Hang about, you may squeak indigently, didn't NME print its Best of list at the end of last year, which tipped the nib to many of those luminaries mentioned above. And, you may continue, the awards nominations are voted for by NME readers, so we can hardly blame the magazine for their resulting blandness. And you'd be completely right, except for the bit about portioning out blame. Why? Well, the annual awards bash is the one time NME can guarantee it and the music it spotlights will make the news, and not just news as it exists within our little music fandom bubble either, but the world of the tabloids and broadsheets and proper TV news presented by Huw Edwards. How ace would it be to switch on BBC News and see Dickensian lost girl Mica Levi bounding up to collect a gong rather than carbohydrate rock dullards Kasabian? And rather than giving Liam Gallagher yet another chance to prove that he's a) utterly charmless and b) one of the enduring fashion victims of our time, why not try and coax shy, retiring Karin Andersson out of her hidey hole to collect an award for her work of weirdy genius, last year's Fever Ray album? She'd probably run like hell in the other direction but it'd be worth the effort.

And, yeah, the nominations and eventual winners are picked by NME readers, but where do you think they're getting this taste for music with all the texture and consistency of cardboard gruel? Year in, year out, NME, in common with that other bastion of snooze-rock, Q, gives cover space and precious page count over to the same tried and tested, boring and boorish bands. It's no secret why; the likes of Oasis, Kasabian, Muse, The Killers et al sell magazines. Fine, but this complacency, this willingness to bow down and suckle at the bilious teat of Noel Gallagher's PR in exchange for another dunder-brained, rent-a-gob, Jeremy Clarkson Jr interview, means that when award time rolls round again, all NME's readership can think to vote for are these same headline-hogging berks.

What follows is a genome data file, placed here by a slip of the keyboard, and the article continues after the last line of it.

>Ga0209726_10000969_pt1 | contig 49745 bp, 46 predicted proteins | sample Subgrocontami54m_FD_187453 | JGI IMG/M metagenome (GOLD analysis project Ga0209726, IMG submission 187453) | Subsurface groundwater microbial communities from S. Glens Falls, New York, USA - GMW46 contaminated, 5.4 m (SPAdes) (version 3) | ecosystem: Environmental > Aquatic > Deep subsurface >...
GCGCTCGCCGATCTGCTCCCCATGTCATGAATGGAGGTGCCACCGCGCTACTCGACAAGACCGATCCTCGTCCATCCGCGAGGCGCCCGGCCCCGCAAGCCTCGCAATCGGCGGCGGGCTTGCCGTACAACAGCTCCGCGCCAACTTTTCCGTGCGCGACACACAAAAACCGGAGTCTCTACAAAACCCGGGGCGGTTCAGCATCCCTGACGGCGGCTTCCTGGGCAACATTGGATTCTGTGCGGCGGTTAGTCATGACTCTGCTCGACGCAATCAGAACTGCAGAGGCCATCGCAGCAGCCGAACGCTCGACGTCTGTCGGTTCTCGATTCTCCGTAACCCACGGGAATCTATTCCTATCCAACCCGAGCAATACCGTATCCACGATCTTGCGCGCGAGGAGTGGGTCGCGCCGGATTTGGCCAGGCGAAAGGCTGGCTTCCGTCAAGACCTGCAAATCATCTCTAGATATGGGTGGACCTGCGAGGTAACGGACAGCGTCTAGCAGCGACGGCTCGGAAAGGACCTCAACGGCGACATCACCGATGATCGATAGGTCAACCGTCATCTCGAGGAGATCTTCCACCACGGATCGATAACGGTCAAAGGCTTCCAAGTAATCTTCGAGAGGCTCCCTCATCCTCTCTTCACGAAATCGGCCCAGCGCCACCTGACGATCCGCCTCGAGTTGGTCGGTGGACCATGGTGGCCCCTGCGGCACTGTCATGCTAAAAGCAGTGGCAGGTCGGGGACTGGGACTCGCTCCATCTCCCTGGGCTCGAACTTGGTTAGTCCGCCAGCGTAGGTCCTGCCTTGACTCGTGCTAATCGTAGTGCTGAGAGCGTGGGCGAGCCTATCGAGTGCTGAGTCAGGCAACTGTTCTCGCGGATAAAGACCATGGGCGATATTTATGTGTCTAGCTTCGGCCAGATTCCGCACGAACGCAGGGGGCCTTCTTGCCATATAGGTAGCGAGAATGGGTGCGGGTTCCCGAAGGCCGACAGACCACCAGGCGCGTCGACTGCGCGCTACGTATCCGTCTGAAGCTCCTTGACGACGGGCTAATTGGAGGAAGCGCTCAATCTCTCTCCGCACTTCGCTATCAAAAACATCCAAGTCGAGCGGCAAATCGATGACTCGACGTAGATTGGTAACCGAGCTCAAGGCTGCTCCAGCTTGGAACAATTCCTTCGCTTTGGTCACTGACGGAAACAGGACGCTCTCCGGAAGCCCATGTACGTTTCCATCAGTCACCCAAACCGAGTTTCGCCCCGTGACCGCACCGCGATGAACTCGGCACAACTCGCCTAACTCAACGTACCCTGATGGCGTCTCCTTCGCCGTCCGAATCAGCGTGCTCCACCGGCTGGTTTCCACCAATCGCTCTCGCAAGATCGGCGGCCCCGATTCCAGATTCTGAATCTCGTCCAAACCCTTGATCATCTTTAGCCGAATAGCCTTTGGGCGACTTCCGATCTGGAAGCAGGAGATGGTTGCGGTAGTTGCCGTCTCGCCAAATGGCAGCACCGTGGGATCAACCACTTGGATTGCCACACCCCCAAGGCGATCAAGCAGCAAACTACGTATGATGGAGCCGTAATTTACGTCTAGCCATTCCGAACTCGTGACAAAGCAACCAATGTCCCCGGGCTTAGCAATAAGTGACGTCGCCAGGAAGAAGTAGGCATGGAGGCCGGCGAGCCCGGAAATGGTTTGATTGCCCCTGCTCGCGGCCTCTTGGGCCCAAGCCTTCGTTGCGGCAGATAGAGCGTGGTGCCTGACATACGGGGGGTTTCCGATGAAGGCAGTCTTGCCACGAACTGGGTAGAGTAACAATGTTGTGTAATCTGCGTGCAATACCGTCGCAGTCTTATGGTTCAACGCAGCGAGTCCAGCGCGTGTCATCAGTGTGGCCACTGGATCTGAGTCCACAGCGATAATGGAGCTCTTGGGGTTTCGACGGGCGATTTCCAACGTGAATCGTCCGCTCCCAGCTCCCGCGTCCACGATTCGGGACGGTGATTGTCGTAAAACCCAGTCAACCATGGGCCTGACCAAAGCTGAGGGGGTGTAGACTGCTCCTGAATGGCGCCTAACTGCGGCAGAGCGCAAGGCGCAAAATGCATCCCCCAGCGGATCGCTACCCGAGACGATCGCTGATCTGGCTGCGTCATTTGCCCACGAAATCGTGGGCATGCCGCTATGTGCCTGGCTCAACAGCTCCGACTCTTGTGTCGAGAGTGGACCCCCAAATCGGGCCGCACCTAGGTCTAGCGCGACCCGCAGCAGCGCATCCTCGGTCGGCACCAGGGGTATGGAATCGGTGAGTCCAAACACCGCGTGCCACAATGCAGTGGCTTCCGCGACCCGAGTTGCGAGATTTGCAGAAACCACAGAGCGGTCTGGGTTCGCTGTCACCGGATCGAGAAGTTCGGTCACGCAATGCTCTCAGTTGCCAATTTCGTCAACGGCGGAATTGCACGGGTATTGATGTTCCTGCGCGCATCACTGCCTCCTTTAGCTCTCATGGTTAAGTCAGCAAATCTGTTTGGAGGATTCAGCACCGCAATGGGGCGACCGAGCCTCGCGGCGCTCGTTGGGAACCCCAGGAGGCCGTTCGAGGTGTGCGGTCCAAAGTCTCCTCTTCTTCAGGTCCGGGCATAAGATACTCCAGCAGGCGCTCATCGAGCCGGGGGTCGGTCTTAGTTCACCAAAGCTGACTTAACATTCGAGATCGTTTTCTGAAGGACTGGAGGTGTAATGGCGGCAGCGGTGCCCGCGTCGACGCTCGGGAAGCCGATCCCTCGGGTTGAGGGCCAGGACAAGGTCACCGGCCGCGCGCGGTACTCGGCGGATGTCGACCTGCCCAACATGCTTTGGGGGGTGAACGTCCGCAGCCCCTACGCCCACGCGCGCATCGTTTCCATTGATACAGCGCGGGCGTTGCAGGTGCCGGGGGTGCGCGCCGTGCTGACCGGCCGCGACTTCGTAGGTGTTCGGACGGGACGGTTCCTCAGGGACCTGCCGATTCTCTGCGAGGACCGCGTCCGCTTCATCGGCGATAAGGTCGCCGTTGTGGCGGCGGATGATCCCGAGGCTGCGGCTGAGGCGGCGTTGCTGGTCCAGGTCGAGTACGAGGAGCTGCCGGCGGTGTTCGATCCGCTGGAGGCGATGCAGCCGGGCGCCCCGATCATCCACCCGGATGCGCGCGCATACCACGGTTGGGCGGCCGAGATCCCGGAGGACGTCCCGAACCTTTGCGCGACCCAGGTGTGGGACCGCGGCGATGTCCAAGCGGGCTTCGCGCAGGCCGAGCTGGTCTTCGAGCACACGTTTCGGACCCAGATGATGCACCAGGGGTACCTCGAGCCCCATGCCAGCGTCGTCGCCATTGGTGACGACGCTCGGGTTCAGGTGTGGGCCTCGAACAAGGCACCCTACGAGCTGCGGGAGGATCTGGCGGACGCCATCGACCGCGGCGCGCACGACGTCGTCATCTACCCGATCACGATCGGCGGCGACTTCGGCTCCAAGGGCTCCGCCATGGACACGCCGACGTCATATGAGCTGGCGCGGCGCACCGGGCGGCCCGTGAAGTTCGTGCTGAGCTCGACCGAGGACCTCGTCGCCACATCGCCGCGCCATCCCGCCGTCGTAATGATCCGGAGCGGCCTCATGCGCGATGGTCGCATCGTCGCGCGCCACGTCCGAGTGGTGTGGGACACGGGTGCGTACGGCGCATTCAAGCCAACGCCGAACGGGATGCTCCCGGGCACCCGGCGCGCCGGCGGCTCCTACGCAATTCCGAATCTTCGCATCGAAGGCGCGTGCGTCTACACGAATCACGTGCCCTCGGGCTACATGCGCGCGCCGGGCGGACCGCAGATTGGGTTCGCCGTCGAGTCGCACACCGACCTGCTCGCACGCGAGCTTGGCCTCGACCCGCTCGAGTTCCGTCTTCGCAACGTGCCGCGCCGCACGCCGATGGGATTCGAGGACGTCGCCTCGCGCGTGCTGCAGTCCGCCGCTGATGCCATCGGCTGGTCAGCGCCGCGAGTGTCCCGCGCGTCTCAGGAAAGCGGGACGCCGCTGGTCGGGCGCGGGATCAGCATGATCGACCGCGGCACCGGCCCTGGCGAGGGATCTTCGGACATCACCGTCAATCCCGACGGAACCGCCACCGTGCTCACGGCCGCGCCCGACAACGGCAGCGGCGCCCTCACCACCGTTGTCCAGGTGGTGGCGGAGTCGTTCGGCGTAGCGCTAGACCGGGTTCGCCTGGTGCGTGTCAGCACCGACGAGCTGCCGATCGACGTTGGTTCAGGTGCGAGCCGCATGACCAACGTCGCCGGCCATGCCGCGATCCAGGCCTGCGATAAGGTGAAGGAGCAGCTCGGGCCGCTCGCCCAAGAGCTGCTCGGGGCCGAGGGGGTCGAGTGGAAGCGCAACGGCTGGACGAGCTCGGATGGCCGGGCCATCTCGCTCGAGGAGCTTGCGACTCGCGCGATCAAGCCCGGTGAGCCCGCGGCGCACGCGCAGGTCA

Dissipating, non? Well, to redress the balance somewhat we at Soundblab have decided to host our own awards. Of course, we can't quite stretch to the lavish (if somehow still slightly grubby) bash NME will be putting on. There'll be no Cava on ice, no generously-filled bowls of Twiglets placed enticingly on each table, no pharmaceutically enhanced hangers-on swelling the entourages of assorted 'slebs, liggers and cred-chasing Hollyoaks stars enjoying their annual day release. No, because we're going to do the whole thing online and its going to be all about what you guys have loved and loathed over the last year. Which song made you go weak at the knees when you first heard it on the dancefloor? Which album restored your faith in music? Which band provided the soundtrack to your best gig of the year? And which one made you want to gip and yank off your own ears as a safety precaution? If you're not sure, check out our Best of 2009 single and album lists. You can let us know on here, on our Facebook fan page, http://www.facebook.com/soundblab or by being thoroughly zeitgeisty and tweeting us at http://twitter.com/soundblab. We'll then come back with the nominations shortlist for you to vote on.

So come on, roll up, get involved and have your say. Your views matter, now more than ever. Because a world in which Matt Bellamy from Muse can win sexiest man of the year… Well, that's not a world any of us want to live in.

Richard Morris
Will the dinosaurs of rock pick up another award?
Is Micachu too weird for the current NME readership?
Fever Ray would have been a nice addition to the Best Solo Artist shortlist.

Comments (1)

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Only NME can make people think that Bellamy, Pete Doherty and the hairspray casualties from Kasabian are among the sexiest men alive. Looking forward to the awards ceremony!!